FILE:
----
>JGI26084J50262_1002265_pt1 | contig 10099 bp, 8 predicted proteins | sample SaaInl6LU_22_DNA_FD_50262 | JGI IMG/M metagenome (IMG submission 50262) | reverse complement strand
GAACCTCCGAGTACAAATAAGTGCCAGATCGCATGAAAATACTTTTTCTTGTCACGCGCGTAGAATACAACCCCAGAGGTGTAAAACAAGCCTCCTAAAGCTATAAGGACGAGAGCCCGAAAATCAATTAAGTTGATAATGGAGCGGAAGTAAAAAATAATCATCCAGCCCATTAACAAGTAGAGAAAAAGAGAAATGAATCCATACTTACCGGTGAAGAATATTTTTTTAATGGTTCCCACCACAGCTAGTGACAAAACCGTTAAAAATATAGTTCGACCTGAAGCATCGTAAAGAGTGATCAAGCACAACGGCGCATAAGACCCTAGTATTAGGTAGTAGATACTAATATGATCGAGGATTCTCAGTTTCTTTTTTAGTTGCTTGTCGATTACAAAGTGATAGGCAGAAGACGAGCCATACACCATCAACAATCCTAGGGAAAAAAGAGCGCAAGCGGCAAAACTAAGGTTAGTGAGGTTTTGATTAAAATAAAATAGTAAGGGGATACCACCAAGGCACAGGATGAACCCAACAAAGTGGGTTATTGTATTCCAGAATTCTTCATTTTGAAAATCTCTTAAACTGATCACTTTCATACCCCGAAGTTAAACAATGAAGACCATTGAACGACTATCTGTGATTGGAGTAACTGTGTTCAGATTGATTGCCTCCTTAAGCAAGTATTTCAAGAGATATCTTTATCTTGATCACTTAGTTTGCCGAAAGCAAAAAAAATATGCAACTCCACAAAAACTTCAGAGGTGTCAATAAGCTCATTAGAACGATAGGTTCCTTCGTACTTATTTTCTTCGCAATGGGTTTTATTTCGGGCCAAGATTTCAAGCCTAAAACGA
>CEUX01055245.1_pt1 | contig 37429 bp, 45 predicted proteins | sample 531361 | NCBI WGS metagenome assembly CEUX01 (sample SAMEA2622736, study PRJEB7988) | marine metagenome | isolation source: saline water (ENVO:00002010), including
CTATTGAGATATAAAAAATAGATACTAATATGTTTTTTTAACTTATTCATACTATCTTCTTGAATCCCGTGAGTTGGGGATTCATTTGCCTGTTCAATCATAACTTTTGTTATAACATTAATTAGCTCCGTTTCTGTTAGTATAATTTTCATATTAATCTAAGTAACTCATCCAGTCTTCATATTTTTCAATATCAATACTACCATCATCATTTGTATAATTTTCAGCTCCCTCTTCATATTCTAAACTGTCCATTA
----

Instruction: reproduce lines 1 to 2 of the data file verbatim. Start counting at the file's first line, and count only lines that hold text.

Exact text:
>JGI26084J50262_1002265_pt1 | contig 10099 bp, 8 predicted proteins | sample SaaInl6LU_22_DNA_FD_50262 | JGI IMG/M metagenome (IMG submission 50262) | reverse complement strand
GAACCTCCGAGTACAAATAAGTGCCAGATCGCATGAAAATACTTTTTCTTGTCACGCGCGTAGAATACAACCCCAGAGGTGTAAAACAAGCCTCCTAAAGCTATAAGGACGAGAGCCCGAAAATCAATTAAGTTGATAATGGAGCGGAAGTAAAAAATAATCATCCAGCCCATTAACAAGTAGAGAAAAAGAGAAATGAATCCATACTTACCGGTGAAGAATATTTTTTTAATGGTTCCCACCACAGCTAGTGACAAAACCGTTAAAAATATAGTTCGACCTGAAGCATCGTAAAGAGTGATCAAGCACAACGGCGCATAAGACCCTAGTATTAGGTAGTAGATACTAATATGATCGAGGATTCTCAGTTTCTTTTTTAGTTGCTTGTCGATTACAAAGTGATAGGCAGAAGACGAGCCATACACCATCAACAATCCTAGGGAAAAAAGAGCGCAAGCGGCAAAACTAAGGTTAGTGAGGTTTTGATTAAAATAAAATAGTAAGGGGATACCACCAAGGCACAGGATGAACCCAACAAAGTGGGTTATTGTATTCCAGAATTCTTCATTTTGAAAATCTCTTAAACTGATCACTTTCATACCCCGAAGTTAAACAATGAAGACCATTGAACGACTATCTGTGATTGGAGTAACTGTGTTCAGATTGATTGCCTCCTTAAGCAAGTATTTCAAGAGATATCTTTATCTTGATCACTTAGTTTGCCGAAAGCAAAAAAAATATGCAACTCCACAAAAACTTCAGAGGTGTCAATAAGCTCATTAGAACGATAGGTTCCTTCGTACTTATTTTCTTCGCAATGGGTTTTATTTCGGGCCAAGATTTCAAGCCTAAAACGA